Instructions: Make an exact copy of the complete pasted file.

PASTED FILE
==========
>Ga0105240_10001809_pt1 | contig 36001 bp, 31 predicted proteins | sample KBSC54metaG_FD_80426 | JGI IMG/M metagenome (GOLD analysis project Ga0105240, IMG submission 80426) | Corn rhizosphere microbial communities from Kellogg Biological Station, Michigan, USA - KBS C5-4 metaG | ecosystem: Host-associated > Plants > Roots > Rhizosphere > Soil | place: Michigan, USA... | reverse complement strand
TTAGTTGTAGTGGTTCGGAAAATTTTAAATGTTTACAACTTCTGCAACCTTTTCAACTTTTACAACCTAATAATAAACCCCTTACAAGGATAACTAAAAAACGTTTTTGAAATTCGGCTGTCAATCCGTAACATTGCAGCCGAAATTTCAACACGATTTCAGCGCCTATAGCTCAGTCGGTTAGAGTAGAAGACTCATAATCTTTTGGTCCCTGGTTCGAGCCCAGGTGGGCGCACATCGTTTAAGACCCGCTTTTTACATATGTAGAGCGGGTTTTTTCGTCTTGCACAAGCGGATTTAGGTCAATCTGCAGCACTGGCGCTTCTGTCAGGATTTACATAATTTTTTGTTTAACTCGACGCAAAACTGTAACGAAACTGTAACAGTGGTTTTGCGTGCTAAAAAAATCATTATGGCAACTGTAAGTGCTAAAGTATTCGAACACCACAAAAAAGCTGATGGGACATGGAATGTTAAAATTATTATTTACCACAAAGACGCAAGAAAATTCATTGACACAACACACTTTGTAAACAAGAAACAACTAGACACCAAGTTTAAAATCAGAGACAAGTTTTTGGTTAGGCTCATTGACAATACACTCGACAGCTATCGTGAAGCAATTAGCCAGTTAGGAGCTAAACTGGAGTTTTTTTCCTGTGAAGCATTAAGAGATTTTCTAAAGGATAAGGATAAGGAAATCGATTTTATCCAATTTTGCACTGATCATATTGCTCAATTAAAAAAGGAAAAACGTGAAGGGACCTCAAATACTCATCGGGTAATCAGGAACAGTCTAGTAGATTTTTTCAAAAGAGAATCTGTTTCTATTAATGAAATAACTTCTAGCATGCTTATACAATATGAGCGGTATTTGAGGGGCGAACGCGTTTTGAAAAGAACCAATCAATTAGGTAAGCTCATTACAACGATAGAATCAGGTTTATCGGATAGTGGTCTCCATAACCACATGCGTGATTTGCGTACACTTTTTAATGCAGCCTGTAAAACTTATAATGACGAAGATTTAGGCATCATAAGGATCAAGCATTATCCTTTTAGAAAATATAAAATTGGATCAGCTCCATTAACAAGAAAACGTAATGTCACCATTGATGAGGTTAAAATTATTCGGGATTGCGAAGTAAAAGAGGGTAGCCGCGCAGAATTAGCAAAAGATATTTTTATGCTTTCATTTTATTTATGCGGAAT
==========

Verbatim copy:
>Ga0105240_10001809_pt1 | contig 36001 bp, 31 predicted proteins | sample KBSC54metaG_FD_80426 | JGI IMG/M metagenome (GOLD analysis project Ga0105240, IMG submission 80426) | Corn rhizosphere microbial communities from Kellogg Biological Station, Michigan, USA - KBS C5-4 metaG | ecosystem: Host-associated > Plants > Roots > Rhizosphere > Soil | place: Michigan, USA... | reverse complement strand
TTAGTTGTAGTGGTTCGGAAAATTTTAAATGTTTACAACTTCTGCAACCTTTTCAACTTTTACAACCTAATAATAAACCCCTTACAAGGATAACTAAAAAACGTTTTTGAAATTCGGCTGTCAATCCGTAACATTGCAGCCGAAATTTCAACACGATTTCAGCGCCTATAGCTCAGTCGGTTAGAGTAGAAGACTCATAATCTTTTGGTCCCTGGTTCGAGCCCAGGTGGGCGCACATCGTTTAAGACCCGCTTTTTACATATGTAGAGCGGGTTTTTTCGTCTTGCACAAGCGGATTTAGGTCAATCTGCAGCACTGGCGCTTCTGTCAGGATTTACATAATTTTTTGTTTAACTCGACGCAAAACTGTAACGAAACTGTAACAGTGGTTTTGCGTGCTAAAAAAATCATTATGGCAACTGTAAGTGCTAAAGTATTCGAACACCACAAAAAAGCTGATGGGACATGGAATGTTAAAATTATTATTTACCACAAAGACGCAAGAAAATTCATTGACACAACACACTTTGTAAACAAGAAACAACTAGACACCAAGTTTAAAATCAGAGACAAGTTTTTGGTTAGGCTCATTGACAATACACTCGACAGCTATCGTGAAGCAATTAGCCAGTTAGGAGCTAAACTGGAGTTTTTTTCCTGTGAAGCATTAAGAGATTTTCTAAAGGATAAGGATAAGGAAATCGATTTTATCCAATTTTGCACTGATCATATTGCTCAATTAAAAAAGGAAAAACGTGAAGGGACCTCAAATACTCATCGGGTAATCAGGAACAGTCTAGTAGATTTTTTCAAAAGAGAATCTGTTTCTATTAATGAAATAACTTCTAGCATGCTTATACAATATGAGCGGTATTTGAGGGGCGAACGCGTTTTGAAAAGAACCAATCAATTAGGTAAGCTCATTACAACGATAGAATCAGGTTTATCGGATAGTGGTCTCCATAACCACATGCGTGATTTGCGTACACTTTTTAATGCAGCCTGTAAAACTTATAATGACGAAGATTTAGGCATCATAAGGATCAAGCATTATCCTTTTAGAAAATATAAAATTGGATCAGCTCCATTAACAAGAAAACGTAATGTCACCATTGATGAGGTTAAAATTATTCGGGATTGCGAAGTAAAAGAGGGTAGCCGCGCAGAATTAGCAAAAGATATTTTTATGCTTTCATTTTATTTATGCGGAAT